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What Happens to Your Body and Brain When You Combine Different Drugs?

Mix coke and booze if you want to damage your heart. Weed and alcohol, if you want to make yourself dizzy and sick. MDMA and acid if you want to go temporarily insane.
Eyes of people on all sorts of drugs (top: cocaine; middle: pills, ketamine and speed; bottom: ketamine). Photos by Gergana Petrova

People don't often take their drugs in isolation. In fact, polysubstance use—a grand term for "getting fucked up with more than one drug"—tends to be the norm rather than the exception for most drug users.

You'll have a beer on its own, sure, or smoke a bit of weed without feeling compelled to email your accounts department at 4 AM, asking for a salary advance to blow on six more grams. But put anything up your nose and it's likely you'll end up supplementing that with something else—another upper on top of your existing upper, a downer to even you out when you want to go to sleep.


Despite its prevalence, polysubstance use is poorly researched, with most drug studies concentrating on the effects of single substances. One certainty, though, is this: With every additional drug you take, you increase the risk to your health exponentially. Case in point: the many celebrities who successfully take heroin or cocaine for years before injecting a speedball—a cocaine-heroin combo—and very publicly dying.

"There are different boxes of substances, stimulants, sedatives, hallucinogens, dissociatives. Combining more than one from each of those boxes can increase your risk," says Dr. Owen Bowden-Jones, founder of the CNWL Drug Club Clinic.

Bowden-Jones has conducted extensive research on club drugs and knows the effects on his patients. The combination of two uppers isn't a good idea, he says, since they "increase the heart rate and the blood pressure. Taking more than one stimulant can multiply this effect, increasing the risk of catastrophic harm, such as cardiac arrest or stroke." Same goes for two or more sedatives, he points out, as "the risks of extreme sedation or coma are heightened."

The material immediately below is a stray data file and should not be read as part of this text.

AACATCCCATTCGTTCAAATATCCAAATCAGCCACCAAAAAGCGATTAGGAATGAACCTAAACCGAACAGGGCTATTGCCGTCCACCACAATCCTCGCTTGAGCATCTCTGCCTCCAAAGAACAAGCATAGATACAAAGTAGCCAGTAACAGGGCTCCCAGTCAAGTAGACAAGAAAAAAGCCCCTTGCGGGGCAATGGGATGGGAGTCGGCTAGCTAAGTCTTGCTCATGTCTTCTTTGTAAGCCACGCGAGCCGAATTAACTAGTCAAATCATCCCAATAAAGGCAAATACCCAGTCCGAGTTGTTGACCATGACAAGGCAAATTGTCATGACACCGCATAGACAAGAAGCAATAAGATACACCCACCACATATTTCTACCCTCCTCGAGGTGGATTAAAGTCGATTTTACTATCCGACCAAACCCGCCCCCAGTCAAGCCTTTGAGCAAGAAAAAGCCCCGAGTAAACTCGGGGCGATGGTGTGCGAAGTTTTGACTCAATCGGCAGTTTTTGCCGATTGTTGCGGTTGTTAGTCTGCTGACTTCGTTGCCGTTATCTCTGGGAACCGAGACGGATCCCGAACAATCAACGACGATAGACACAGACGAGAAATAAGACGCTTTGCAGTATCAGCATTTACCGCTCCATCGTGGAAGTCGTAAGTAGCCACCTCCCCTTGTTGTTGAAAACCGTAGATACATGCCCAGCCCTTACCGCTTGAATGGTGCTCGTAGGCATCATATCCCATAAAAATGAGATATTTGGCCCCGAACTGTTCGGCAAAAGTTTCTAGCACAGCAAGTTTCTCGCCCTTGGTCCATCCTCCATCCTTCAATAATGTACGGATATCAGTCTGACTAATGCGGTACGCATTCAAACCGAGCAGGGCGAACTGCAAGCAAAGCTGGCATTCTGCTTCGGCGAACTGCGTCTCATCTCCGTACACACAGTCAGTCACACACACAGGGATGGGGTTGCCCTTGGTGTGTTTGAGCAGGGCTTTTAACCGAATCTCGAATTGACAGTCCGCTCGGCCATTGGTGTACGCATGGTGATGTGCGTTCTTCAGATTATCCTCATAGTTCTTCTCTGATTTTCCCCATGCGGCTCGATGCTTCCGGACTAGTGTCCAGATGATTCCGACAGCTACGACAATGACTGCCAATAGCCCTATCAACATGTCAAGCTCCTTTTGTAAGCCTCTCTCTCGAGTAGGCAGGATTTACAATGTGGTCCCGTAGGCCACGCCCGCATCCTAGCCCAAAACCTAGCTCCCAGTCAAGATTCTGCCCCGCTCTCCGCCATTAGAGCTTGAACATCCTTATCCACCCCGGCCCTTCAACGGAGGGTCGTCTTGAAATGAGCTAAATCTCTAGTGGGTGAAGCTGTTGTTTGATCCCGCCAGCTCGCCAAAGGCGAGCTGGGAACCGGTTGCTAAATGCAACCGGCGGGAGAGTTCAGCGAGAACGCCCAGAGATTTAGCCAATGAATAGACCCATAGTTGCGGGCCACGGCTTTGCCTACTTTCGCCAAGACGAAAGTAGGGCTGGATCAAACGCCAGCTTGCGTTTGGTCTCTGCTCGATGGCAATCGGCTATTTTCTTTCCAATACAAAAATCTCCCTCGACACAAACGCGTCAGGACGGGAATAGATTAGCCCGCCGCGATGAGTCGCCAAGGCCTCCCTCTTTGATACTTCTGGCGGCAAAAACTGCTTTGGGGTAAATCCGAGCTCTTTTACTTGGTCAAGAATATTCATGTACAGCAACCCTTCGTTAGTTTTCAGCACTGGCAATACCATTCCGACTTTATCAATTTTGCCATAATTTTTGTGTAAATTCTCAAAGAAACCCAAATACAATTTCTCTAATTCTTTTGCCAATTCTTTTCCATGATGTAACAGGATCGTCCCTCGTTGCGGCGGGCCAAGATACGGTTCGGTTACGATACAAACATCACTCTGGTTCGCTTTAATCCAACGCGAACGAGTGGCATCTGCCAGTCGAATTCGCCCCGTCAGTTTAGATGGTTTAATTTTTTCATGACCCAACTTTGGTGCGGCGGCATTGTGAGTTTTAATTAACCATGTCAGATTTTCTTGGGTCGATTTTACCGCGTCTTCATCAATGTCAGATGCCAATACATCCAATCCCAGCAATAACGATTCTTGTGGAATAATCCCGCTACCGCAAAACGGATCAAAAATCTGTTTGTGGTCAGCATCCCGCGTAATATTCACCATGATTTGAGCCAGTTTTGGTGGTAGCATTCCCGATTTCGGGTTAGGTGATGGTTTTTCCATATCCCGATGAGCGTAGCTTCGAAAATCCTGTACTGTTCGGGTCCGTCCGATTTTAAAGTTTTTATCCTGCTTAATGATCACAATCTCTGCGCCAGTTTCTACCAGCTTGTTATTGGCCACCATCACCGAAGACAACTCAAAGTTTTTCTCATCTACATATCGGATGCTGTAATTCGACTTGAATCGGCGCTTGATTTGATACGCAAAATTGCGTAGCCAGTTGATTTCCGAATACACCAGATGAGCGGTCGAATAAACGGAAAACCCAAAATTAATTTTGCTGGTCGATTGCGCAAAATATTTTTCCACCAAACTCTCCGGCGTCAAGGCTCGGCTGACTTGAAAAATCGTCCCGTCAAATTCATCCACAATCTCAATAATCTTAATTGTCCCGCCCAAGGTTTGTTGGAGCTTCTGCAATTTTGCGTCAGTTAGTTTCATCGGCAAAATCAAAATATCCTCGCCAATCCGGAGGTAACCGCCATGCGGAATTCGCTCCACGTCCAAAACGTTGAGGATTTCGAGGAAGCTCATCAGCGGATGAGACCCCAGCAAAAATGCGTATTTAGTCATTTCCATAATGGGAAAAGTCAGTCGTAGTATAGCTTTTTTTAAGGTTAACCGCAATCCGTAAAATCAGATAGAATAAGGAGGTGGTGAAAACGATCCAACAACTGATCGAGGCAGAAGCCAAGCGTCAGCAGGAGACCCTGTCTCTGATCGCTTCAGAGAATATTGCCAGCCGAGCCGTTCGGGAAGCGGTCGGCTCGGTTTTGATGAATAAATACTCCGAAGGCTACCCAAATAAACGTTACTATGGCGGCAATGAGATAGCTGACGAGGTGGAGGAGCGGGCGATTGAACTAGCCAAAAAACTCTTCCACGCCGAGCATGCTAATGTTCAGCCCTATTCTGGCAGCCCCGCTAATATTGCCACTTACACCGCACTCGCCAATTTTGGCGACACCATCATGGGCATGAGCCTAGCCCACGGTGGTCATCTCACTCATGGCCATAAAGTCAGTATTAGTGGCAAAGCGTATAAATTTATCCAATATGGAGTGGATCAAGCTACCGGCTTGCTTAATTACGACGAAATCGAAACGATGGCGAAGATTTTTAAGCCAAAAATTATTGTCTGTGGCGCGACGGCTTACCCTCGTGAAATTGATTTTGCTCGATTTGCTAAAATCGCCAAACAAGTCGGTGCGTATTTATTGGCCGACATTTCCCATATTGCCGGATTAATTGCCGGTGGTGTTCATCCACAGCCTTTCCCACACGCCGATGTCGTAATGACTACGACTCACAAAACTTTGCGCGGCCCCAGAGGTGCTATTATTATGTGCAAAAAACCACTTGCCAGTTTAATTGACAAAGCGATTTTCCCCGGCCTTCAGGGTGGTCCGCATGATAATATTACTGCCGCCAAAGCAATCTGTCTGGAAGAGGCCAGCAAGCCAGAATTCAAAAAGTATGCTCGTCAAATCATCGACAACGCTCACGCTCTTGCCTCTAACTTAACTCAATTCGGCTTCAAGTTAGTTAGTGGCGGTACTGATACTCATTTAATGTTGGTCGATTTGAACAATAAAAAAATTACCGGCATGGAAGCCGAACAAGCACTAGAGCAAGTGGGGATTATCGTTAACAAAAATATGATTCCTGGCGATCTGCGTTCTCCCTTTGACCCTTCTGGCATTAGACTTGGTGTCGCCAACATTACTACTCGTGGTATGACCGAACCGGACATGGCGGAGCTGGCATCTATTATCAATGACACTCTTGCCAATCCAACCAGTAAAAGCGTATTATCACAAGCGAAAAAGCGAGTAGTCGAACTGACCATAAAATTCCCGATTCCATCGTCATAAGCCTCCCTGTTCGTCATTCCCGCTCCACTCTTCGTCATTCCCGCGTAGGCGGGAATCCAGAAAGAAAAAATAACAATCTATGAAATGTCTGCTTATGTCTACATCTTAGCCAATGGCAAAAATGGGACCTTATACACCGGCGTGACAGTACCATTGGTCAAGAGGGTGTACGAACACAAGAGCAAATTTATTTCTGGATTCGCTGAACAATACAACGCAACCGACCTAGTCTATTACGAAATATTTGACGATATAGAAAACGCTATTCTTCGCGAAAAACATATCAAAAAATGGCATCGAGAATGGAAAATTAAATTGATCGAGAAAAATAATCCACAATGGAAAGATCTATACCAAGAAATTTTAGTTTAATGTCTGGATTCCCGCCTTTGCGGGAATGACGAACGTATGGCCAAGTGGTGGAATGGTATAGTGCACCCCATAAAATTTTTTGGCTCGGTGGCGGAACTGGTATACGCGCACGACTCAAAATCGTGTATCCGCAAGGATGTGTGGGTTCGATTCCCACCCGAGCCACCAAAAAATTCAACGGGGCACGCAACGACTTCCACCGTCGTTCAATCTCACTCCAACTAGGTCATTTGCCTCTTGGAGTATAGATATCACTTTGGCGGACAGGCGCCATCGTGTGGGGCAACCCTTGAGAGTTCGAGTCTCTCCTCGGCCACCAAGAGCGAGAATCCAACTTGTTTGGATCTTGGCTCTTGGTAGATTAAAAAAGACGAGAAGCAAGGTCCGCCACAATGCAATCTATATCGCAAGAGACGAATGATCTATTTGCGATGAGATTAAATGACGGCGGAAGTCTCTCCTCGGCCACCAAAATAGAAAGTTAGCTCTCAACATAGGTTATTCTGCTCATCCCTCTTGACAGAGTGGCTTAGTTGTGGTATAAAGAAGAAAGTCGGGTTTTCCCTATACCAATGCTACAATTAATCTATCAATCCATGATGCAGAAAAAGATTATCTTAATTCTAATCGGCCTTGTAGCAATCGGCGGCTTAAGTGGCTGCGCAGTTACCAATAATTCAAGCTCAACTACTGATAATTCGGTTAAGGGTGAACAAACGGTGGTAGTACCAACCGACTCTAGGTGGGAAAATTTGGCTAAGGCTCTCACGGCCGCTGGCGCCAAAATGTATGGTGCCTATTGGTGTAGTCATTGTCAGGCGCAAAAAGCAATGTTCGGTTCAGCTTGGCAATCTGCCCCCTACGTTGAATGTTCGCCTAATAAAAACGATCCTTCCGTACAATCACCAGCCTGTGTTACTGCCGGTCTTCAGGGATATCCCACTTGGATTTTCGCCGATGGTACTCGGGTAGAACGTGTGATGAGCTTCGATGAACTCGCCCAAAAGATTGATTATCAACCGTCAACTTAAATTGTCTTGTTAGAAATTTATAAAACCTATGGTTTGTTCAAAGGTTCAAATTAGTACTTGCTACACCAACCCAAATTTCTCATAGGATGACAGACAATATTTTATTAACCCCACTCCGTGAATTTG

Combining drugs from different categories can be an equally bad idea. "Many users combine a sedative with a stimulant," says Bowden-Jones. "They try to balance the effect of one with the other, the sedative taking the edge off the stimulant high." The problem, though, is that it's easy to get the balance wrong: "People act as amateur psychopharmacologists, mixing drugs to get a certain effect—but what they judge poorly are the risks."


Aware that most people are going to continue taking two or more substances at a time, regardless of what that might do to them, we decided to ask a couple of experts—Bowden-Jones and Dr. Adam Winstock, founder of the Global Drug Survey—to talk us through the potential risks of some of the most common drug combinations.

Photo by Chris Bethell


This is a pretty common combination, with many casual cocaine users only really taking the drug if they've already been drinking. Unsurprisingly—given that one's an upper and one's a downer—it's not a mix that's very good for your heart, or your general wellbeing. However, it does create a whole new different kind of high in itself, which is possibly why so many people end up reaching for their phones once they've got a few beers inside them.

According to Bowden-Jones, "[Cocaine is a] stimulant and [alcohol is] a sedative. Co-ingestion leads to the formation of cocaethylene, which itself has a psychoactive property."

Studies suggest that while this cocaethylene substance might stick around longer in the blood than cocaine, therefore lengthening the euphoria, it also may be more cardio-toxic than cocaine, i.e. not good for you in any conceivable way.


Combining ketamine and MDMA is as common a drug combo as you'll get. Often people take MD to start their evening off, topping themselves up with bumps or bombs throughout the night, before getting the K in to either push them that bit further or help to bring them down once they're back in someone's living room and the sun's coming up and, inexplicably, Ultrabeat is on the stereo and they really don't want to be there any more.

Bowden-Jones says that, despite its popularity, he has seen "very little research" into the effects of combining the two drugs. "We know that ketamine can be a sedative and MDMA a stimulant, but judging the right balance of the two is incredibly difficult," he says.


Tom, a 24-year-old student, has experienced this while taking MDMA and, shortly afterwards, ketamine in the "momentum of a party situation." He had never taken ketamine before, but found the combination of drugs to cause a violent, rapid onset of his high.